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THE   LIGHTHOUSE

desolate  stump.     She  gazed  at  the  immense

expanse of the sea.    The island had grown so

small that it scarcely looked like a leaf any longer,

It looked like the top of a rock which some big

wave would cover.   Yet in its frailty were all those

paths, those terraces, those bedrooms—all those

innumerable things.    But as, just before sleep,

things simplify themselves so that only one of all

the myriad details has power to assert itself, so,

she felt, looking drowsily at the island, all those

paths  and  terraces and  bedrooms were fading

and disappearing, and  nothing was left but a

pale blue censer swinging rhythmically this way

and that across her mind.    It was a  hanging

garden; it was a valley, full of birds, and flowers,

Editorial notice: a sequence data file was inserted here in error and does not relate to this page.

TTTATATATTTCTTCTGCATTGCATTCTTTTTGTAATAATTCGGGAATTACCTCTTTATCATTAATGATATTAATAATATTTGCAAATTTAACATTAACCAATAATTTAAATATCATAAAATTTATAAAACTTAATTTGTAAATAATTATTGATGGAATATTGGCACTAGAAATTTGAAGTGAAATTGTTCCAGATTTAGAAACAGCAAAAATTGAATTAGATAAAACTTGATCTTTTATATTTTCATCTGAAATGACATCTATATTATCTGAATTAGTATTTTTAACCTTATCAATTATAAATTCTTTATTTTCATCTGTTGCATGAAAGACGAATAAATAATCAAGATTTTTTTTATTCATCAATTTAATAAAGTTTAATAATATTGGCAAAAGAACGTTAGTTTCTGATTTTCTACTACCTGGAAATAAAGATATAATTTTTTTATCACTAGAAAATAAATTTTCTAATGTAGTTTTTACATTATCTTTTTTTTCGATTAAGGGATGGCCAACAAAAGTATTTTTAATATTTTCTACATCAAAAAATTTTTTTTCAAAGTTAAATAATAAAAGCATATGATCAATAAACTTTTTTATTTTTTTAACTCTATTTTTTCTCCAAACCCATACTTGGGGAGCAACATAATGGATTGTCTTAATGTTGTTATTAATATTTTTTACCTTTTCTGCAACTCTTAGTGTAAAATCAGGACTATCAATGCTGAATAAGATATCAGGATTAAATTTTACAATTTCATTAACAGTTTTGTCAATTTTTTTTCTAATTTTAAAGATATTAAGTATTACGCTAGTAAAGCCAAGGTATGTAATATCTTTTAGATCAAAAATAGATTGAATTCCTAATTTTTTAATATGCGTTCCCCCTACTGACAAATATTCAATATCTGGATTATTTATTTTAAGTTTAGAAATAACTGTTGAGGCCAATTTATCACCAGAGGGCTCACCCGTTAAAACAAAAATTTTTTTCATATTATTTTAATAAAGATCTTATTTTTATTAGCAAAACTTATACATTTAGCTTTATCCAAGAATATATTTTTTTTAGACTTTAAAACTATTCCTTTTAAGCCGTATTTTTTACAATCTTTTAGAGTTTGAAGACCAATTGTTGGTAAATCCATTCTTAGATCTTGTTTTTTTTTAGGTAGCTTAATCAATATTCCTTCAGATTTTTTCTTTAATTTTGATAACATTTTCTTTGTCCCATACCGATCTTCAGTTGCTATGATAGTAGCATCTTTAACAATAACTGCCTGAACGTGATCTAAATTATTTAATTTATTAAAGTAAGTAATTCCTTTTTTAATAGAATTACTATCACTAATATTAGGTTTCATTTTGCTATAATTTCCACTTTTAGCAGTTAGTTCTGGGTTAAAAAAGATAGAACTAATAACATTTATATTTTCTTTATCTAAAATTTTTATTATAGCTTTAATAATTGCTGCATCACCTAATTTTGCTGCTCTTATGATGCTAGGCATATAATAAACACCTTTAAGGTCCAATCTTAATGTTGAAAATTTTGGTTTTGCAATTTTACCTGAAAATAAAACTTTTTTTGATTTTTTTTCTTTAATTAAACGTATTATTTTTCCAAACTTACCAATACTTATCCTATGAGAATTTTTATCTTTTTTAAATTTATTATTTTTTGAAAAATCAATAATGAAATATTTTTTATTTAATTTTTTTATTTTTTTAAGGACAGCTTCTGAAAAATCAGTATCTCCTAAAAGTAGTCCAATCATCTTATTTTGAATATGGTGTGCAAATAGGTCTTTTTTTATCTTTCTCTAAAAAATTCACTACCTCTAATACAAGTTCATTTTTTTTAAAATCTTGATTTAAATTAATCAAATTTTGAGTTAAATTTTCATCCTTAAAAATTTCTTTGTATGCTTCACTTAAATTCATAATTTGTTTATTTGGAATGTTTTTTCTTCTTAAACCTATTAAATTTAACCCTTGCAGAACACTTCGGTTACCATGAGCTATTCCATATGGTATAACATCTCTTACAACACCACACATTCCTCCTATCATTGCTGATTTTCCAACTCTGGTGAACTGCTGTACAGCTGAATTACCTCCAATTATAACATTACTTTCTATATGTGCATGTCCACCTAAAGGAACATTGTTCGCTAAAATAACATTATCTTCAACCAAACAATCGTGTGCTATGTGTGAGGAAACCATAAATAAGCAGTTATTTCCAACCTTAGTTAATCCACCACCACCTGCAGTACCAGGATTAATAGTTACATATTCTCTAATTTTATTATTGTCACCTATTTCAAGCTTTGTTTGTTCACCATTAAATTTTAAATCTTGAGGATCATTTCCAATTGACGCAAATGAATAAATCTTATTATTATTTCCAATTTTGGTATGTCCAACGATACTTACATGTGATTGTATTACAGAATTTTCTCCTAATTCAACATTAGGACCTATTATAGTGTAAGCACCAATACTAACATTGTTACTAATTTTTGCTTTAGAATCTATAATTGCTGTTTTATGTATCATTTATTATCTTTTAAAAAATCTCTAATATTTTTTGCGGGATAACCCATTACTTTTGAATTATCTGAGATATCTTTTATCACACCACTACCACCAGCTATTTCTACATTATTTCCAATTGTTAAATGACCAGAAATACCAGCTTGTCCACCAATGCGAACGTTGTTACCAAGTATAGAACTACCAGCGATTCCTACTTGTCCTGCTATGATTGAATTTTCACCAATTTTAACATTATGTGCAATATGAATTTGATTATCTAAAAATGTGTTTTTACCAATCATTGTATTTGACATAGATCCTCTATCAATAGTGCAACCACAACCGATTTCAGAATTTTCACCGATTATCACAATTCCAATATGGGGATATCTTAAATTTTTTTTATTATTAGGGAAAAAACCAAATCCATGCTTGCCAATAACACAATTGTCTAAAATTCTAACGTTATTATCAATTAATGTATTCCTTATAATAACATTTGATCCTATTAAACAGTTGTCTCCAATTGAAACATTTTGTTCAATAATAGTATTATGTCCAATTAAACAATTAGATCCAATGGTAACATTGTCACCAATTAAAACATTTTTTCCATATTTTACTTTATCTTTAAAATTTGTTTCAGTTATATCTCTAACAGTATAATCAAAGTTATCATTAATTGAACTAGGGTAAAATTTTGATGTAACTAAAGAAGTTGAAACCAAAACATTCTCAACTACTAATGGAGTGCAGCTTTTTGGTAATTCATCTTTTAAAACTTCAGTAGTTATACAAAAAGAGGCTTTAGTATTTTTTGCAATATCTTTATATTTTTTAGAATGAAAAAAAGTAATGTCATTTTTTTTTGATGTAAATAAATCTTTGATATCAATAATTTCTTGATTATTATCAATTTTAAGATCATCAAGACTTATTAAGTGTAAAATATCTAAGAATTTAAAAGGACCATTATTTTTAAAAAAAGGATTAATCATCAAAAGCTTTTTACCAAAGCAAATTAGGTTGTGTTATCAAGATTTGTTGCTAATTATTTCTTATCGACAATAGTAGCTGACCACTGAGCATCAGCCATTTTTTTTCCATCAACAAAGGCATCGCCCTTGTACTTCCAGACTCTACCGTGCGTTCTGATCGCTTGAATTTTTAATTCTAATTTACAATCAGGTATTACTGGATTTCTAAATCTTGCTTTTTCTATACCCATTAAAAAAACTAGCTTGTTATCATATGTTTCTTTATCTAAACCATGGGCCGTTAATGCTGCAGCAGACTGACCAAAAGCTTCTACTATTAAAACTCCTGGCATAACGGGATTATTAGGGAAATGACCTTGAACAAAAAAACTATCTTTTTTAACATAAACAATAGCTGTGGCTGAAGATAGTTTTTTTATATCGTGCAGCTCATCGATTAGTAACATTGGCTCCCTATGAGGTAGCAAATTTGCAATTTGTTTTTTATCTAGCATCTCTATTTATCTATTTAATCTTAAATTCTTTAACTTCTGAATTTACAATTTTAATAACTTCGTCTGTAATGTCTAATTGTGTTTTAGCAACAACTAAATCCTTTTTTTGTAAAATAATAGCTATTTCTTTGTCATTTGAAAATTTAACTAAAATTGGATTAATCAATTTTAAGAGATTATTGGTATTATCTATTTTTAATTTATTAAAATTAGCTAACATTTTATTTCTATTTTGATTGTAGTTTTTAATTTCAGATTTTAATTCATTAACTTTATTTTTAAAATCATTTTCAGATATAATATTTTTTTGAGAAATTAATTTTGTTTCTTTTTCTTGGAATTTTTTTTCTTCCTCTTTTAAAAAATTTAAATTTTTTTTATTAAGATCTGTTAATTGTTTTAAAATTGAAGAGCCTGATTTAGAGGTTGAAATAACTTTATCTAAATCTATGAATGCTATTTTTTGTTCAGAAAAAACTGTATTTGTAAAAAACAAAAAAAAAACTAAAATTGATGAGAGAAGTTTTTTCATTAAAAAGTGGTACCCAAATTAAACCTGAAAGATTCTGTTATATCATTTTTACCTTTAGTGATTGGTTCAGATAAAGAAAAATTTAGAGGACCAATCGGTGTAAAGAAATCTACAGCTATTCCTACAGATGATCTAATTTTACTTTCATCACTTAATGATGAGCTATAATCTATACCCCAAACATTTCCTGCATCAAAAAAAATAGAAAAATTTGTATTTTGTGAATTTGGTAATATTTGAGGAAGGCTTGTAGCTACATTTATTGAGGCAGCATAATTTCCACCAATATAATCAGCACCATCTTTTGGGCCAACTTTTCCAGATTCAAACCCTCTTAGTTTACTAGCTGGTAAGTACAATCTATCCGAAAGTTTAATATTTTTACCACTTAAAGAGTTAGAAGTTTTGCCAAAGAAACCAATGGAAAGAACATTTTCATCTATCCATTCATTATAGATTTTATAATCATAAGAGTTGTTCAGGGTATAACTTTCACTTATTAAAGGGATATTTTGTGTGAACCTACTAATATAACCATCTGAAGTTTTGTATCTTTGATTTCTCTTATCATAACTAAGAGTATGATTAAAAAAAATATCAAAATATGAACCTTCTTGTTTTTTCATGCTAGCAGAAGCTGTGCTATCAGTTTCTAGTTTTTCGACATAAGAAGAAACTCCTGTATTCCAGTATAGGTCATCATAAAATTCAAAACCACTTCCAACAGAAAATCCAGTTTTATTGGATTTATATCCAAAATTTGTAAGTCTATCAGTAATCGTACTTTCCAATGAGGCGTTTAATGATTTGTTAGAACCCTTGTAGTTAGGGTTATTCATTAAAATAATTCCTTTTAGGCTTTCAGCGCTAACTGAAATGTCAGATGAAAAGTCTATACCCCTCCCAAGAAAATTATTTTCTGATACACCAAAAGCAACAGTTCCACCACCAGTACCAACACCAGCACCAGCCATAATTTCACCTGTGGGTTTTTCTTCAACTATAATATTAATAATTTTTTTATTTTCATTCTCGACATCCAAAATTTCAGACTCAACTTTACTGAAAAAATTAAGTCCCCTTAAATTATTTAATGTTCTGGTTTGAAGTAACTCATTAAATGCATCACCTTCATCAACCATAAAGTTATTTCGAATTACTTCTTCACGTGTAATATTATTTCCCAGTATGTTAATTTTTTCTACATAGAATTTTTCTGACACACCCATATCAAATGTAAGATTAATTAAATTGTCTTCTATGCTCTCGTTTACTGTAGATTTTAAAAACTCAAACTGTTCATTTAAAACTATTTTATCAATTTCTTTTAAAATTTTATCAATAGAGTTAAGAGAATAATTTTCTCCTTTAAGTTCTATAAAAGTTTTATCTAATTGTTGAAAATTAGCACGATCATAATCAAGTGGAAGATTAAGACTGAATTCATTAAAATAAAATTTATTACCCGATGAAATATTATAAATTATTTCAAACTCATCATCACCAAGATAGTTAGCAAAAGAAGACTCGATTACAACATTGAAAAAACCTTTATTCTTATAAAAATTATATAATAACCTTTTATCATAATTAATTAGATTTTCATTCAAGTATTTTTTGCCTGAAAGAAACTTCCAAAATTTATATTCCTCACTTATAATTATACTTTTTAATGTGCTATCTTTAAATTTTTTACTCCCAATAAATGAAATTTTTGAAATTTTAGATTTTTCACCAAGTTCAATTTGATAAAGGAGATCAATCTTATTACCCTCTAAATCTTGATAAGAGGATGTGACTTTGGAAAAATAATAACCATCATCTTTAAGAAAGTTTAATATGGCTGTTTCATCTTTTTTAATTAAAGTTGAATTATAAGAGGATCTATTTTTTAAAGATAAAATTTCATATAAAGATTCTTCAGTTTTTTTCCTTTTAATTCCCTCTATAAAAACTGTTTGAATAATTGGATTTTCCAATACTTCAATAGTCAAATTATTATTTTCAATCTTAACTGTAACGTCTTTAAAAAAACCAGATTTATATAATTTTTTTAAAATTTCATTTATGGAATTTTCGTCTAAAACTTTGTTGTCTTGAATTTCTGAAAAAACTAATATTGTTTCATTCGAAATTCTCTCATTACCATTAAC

and antelopes. . . . She was falling asleep.

" Come now," said Mr. Ramsay, suddenly
shutting his book.

Come where? To what extraordinary adven-
ture? She woke with a start. To land somewhere,
to climb somewhere? Where was he leading
them? For after his immense silence the words
startled them. But it was absurd. He was
hungry, he said. It was time for lunch. Besides,
look, he said. There's the Lighthouse. " We're
almost there."

" He's doing very well," said MacaKster,
praising James. " He's keeping her very steady."